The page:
Evaluation of a Soil Vapor Extraction System: A Post-Audit Assessment

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by Ira May,
Zhenhua Jiang,
Lisa Durham,

Document Type: Proceeding Paper

Part of: WRPMD'99: Preparing for the 21st Century

Abstract: (No paper) Numerous sites contaminated with volatile organic compounds (VOC) have implemented soil vapor extraction (SVE) systems to remediate the unsaturated zone. The SVE systems have the advantage of leaving the soils and infrastructures in place during the cleanup process resulting in large cost savings. Typically, field implementations of SVE systems have often proceeded without the benefit of extensive numerical modeling to provide for an optimum engineering design and to estimate the time required to reach the target cleanup levels. Modeling would also be helpful in the understanding of the interactions between soil cleanups and ground water contamination levels. The U.S. Army Environmental Center (AEC) has been conducting characterization and cleanup activities at the Twin Cities Army Ammunition Plant (TCAAP),New Brighton, Minnesota, to remediate contaminated soils, sediments, and groundwater with VOCs. These remediation efforts include SVE systems at two sites on the installation that remove VOC from soils and effectively reduce contaminant migration to groundwater. These SVE systems have been in operation since 1986. Sampling results have indicated removal of large volumes of VOCs during this period and recently significant decrease in the removal rates. The objective of this study is to use site-specific data collected at TCAAP to develop a multi-dimensional unsaturated numerical model for a post audit analysis of the SVE systems. The model is used to assess the efficiency of the remediation systems, the effect of these systems on the ground water, and to evaluate alternative designs to determine possible system improvements. As part of the study, sensitivity and importance analysis were conducted to identify the critical input parameters required to simulate the SVE process. This paper presents preliminary results of the study. Ultimately, the results of this study are intended to be used to bridge the gap between using empirical correlations and field experience for system design and using numerical modeling for evaluating system performance and design, and to help stakeholders to formulate reasonable goals in the soil and ground water environments.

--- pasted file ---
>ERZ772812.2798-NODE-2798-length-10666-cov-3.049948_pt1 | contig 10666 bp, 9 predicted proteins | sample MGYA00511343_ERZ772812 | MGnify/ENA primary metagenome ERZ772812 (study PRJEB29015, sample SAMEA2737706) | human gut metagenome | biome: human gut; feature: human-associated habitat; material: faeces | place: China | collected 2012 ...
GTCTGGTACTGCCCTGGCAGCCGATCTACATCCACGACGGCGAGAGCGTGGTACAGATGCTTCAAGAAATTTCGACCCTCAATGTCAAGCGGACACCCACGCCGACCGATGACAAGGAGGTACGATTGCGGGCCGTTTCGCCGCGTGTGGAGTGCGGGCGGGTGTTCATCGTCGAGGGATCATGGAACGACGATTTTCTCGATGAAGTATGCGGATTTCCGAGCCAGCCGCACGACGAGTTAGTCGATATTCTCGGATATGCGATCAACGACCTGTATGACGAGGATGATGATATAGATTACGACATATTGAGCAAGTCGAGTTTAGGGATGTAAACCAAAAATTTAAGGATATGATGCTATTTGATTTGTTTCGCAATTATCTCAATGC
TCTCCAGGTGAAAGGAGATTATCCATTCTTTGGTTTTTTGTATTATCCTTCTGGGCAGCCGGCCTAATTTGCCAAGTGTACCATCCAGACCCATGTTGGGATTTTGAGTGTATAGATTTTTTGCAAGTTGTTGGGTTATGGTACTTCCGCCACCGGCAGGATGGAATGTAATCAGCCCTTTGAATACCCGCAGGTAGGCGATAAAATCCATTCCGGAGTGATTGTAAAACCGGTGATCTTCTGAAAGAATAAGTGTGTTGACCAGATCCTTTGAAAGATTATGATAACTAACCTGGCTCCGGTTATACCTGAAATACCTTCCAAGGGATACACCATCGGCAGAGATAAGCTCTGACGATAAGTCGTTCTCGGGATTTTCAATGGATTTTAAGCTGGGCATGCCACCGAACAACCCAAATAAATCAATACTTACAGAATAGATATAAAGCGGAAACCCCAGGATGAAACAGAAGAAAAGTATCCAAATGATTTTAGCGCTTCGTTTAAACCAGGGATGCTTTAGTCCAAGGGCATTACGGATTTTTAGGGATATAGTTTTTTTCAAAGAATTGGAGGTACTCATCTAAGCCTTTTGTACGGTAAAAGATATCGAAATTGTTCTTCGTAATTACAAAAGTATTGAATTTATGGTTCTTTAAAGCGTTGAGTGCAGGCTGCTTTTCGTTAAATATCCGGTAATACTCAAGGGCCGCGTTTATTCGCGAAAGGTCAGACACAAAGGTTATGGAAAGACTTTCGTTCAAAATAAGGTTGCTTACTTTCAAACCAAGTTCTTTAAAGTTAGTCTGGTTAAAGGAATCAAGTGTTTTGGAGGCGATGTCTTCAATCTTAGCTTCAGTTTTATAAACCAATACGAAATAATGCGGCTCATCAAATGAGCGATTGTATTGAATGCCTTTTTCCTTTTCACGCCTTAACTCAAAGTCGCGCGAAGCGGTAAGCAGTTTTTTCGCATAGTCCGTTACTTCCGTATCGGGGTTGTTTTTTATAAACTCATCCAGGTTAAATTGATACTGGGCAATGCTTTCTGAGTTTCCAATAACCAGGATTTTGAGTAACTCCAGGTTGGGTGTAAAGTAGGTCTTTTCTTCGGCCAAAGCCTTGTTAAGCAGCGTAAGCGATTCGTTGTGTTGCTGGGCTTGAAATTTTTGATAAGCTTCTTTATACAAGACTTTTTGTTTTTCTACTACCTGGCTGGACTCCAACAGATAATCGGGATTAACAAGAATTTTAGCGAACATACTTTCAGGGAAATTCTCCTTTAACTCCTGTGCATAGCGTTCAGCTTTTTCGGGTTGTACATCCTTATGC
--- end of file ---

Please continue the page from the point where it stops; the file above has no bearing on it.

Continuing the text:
Subject Headings: Soil pollution | Numerical models | Soil gas | Volatile organic compounds | Model analysis | Remediation | Groundwater | Numerical analysis | Groundwater pollution | North America | Minnesota | United States

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